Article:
CapeCod.com: Sen. Markey Calls on Cape Cod to Make a Difference on Climate Issue
By Brian Merchant
HYANNIS – Senator Ed Markey was in Hyannis Thursday to discuss the importance of local climate activism, the Green New Deal and the future of collective climate crisis work.
The Massachusetts Democrat was a guest speaker at the Cape Cod Climate Change Collaborative’s second annual Net Zero Cape & Islands roundtable conference.
The conference brought together hundreds of Cape Cod climate action leaders and policy makers from government, business, environment, energy, transportation, science and faith communities to discuss best practices and goals to achieving a “net zero” – or carbon neutral – footprint for Cape Cod and the Islands.
Markey said the climate crisis is the national security, economic, health, environmental and moral challenge of our time.
“We don’t have an option,” Markey said. “We have to be the leaders who are going to be the leaders who are going to be putting together the solutions that will be put in place.”
Markey emphasized how the United Nations has classified climate change as an existential threat to the planet, and that thirteen federal agencies completed a report last fall which stated that there could be a 9 degree warming of the planet by 2100.
“There is a big difference between 79 degrees – let’s go for a nice walk – and 88 degrees – let’s stay inside and turn on the air conditioner,” he said.
Along with the rising temperatures many scientists believe the sea level could rise by up to 10 feet.
“We have to deal with this threat to the public,” Markey said.
The senator said the effects are being seen right here in waters off the coast of Massachusetts.
“Except for the Arctic, we have the second fastest warming body of water on the planet off of our coastline,” he said.
Markey said the conditions and impacts resulting from climate change are only going to intensify.
“Tornadoes in July on the Cape are not ordinary,” he said.
The powerful supercell hit the Cape on July 23 and the National Weather Service confirmed that it produced three tornadoes and a microburst. The areas impacted the most were Harwich, Chatham, Yarmouth and Dennis.
“It is only a preview of coming attractions,” Markey said. “It is just going to be something that becomes [normal,] not just for the Cape, not just for the Islands, not just for Massachusetts, not just for the United States, but for the whole planet.”
Markey criticized the Trump Administration for its plans to eliminate the state of California’s auto emission standards.
He said 70 percent of the oil we consumer is put into gas tanks and that moving to electric vehicles poses a threat to the fossil fuel industry.
“They would prefer to keep the existential threat to the planet in place rather than the existential threat to their business model,” Markey said.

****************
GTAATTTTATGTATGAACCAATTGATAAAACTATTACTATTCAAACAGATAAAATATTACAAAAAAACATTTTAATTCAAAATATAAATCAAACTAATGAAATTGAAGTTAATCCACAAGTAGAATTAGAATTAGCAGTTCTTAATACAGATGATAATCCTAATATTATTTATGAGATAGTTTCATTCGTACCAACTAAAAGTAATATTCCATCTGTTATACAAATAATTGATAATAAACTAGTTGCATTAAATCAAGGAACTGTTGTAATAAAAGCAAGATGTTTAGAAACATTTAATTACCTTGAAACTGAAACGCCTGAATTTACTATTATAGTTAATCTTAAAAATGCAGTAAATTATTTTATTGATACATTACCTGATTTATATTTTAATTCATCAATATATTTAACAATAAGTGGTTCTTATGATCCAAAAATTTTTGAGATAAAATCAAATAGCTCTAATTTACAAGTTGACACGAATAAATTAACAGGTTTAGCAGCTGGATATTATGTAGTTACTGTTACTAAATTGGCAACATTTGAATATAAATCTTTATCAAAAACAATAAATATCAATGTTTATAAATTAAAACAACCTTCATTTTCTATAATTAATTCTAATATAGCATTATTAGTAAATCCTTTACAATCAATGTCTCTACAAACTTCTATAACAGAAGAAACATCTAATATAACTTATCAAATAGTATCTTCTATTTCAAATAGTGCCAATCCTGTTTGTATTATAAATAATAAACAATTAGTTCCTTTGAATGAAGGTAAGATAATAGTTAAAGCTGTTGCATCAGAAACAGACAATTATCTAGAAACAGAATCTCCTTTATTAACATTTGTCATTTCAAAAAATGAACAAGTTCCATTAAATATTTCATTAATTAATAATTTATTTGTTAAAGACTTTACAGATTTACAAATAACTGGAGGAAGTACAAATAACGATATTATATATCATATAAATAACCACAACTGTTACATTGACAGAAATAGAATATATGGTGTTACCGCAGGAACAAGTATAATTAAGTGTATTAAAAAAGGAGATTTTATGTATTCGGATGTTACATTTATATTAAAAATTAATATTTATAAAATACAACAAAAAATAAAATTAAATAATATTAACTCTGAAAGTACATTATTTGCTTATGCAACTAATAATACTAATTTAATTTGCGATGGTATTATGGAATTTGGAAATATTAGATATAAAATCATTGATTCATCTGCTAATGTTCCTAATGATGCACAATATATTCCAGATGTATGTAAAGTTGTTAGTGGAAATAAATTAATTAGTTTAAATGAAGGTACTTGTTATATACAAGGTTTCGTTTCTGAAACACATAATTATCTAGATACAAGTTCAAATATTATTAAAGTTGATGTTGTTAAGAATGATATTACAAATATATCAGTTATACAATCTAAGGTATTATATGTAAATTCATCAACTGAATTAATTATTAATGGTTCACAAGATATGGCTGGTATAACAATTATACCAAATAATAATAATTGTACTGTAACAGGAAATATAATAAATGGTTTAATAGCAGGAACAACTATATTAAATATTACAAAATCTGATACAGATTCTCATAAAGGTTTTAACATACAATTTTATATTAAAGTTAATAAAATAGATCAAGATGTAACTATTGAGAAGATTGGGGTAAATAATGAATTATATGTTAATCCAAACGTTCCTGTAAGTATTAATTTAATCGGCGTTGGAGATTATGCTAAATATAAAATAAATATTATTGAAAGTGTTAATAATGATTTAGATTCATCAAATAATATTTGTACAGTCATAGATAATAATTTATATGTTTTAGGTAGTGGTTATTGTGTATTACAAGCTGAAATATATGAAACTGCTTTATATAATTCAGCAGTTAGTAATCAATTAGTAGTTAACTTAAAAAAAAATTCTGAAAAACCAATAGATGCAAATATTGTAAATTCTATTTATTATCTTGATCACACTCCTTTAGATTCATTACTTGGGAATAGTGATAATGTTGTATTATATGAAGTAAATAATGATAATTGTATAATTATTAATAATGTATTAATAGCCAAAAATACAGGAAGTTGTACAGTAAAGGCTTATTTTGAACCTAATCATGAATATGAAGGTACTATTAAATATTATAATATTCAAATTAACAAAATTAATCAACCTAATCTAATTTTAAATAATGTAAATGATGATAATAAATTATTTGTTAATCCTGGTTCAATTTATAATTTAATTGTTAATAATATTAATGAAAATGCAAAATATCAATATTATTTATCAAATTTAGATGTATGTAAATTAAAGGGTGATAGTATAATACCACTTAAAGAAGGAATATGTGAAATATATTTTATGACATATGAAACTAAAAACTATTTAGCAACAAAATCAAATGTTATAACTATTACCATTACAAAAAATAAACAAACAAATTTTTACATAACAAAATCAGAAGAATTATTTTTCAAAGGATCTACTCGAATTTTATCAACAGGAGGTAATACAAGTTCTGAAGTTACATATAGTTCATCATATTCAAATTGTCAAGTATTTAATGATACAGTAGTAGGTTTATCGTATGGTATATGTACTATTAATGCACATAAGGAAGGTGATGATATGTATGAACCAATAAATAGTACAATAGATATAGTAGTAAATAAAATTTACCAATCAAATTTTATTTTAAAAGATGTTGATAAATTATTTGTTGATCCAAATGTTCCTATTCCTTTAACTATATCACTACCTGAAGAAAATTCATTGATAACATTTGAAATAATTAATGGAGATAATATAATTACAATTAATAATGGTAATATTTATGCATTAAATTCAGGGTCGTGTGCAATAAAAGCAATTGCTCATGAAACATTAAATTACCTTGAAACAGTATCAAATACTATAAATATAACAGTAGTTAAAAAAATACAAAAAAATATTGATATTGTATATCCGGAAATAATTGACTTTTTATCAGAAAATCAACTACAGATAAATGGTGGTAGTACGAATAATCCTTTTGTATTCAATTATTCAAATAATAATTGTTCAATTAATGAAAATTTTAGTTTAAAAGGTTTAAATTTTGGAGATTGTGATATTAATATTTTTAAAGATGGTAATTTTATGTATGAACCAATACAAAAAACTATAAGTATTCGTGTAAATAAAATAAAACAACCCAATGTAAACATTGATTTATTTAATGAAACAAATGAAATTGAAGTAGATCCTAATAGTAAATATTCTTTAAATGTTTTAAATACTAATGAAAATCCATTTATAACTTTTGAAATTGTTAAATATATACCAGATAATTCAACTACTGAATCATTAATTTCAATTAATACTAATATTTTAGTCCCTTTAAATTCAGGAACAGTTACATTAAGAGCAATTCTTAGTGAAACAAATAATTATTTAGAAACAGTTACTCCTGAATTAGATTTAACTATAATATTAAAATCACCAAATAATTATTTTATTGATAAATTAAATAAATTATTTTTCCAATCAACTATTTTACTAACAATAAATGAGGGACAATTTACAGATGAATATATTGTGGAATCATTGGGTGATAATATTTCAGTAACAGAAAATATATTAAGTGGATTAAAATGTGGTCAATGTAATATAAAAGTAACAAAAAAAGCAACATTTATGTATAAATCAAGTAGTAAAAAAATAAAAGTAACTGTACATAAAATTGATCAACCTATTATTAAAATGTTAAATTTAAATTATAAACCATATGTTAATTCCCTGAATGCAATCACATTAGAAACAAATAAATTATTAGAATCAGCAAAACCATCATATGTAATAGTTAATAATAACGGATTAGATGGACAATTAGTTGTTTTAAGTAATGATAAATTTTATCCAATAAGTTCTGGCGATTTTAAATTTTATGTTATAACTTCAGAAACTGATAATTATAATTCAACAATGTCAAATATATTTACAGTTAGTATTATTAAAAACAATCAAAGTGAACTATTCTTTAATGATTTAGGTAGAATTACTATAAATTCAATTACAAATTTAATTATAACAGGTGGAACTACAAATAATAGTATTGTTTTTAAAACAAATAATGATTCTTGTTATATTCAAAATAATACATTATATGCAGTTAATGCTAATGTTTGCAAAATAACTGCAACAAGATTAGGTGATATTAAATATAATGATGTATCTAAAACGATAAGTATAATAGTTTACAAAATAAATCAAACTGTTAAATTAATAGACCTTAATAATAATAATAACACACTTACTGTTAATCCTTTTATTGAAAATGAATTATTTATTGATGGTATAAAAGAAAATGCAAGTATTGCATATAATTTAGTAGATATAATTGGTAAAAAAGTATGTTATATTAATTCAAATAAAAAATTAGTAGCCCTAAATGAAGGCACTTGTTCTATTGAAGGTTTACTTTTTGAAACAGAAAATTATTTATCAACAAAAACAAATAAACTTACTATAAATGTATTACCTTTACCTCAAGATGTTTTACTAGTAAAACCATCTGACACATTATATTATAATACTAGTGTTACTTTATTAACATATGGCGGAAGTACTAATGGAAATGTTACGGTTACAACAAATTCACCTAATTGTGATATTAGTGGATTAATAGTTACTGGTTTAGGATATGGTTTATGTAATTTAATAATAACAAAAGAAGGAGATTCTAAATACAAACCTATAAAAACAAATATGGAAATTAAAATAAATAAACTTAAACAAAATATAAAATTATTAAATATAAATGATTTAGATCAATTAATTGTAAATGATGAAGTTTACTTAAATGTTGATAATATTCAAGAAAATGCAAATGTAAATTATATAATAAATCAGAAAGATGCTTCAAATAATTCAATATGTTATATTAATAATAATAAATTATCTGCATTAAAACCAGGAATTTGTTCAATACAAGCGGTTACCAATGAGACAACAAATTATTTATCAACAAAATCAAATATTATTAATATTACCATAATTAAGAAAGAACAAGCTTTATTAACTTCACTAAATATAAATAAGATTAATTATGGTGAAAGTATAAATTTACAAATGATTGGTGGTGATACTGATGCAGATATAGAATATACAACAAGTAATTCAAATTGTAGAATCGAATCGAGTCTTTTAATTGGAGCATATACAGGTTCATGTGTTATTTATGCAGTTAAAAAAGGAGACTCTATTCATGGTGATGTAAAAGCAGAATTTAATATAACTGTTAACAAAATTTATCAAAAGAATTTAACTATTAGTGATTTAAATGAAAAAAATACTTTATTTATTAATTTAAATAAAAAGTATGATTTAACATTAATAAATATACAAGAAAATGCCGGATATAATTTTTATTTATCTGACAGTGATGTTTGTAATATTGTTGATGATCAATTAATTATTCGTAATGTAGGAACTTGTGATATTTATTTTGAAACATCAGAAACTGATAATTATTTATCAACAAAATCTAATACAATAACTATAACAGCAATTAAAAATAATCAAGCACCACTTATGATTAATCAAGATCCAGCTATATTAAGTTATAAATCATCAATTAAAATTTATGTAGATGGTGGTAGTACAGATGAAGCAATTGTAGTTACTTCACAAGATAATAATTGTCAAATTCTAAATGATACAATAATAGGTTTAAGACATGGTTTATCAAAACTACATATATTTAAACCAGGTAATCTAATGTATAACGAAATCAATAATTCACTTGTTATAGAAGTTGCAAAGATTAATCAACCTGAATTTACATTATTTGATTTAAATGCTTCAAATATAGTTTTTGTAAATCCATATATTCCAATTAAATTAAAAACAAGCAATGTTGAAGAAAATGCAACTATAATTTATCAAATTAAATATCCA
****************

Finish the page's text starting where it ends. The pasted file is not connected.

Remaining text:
Markey said the leadership of the Cape and Islands is needed to show that people can come together in a collaborative way to demonstrate there is a powerful political force on the other side of big oil.
He also touted his Green New Deal legislation which was sponsored in the House of Representatives by Alexandria Ocasio-Cortez (D-New York).
The proposed legislation seeks to boldly transform the economy to tackle the issues of climate change and inequality.
Markey said the effort has forced discussion on the issue of climate change.
“Everyone now has to talk in a comprehensive way about this issue,” he said.
The inaugural Net Zero Cape & Islands Conference last September brought together climate action leaders and stakeholders to grapple with the nature and scope of the climate crisis and discuss ways to begin to brainstorm strategies for moving the Cape & Islands closer to that goal.
This purpose of this year’s “Pathway to Net Zero” conference was to build on the foundation established last year by identifying specific strategies and actions that can be taken beginning next year to move, collectively, to net zero carbon emissions.
The keynote speaker for the event was Dr. Lynne Carter, an adjunct professor at the University of Arizona and Louisiana State University and an internationally acclaimed academic, researcher, author and leader in the field of climate change adaptation, mitigation and resiliency.
Morning and early afternoon sessions focused on strategies to address the climate crisis through five panel discussions focusing on policy driving action, transportation, financing climate action, offshore wind, and a moral call to action.
Break-out sessions were held in the afternoon focusing on the sectors of built environment, conservation, education, energy, and transportation.
Participants were asked to make commitments and detail action each sector will implement to move the region toward net zero.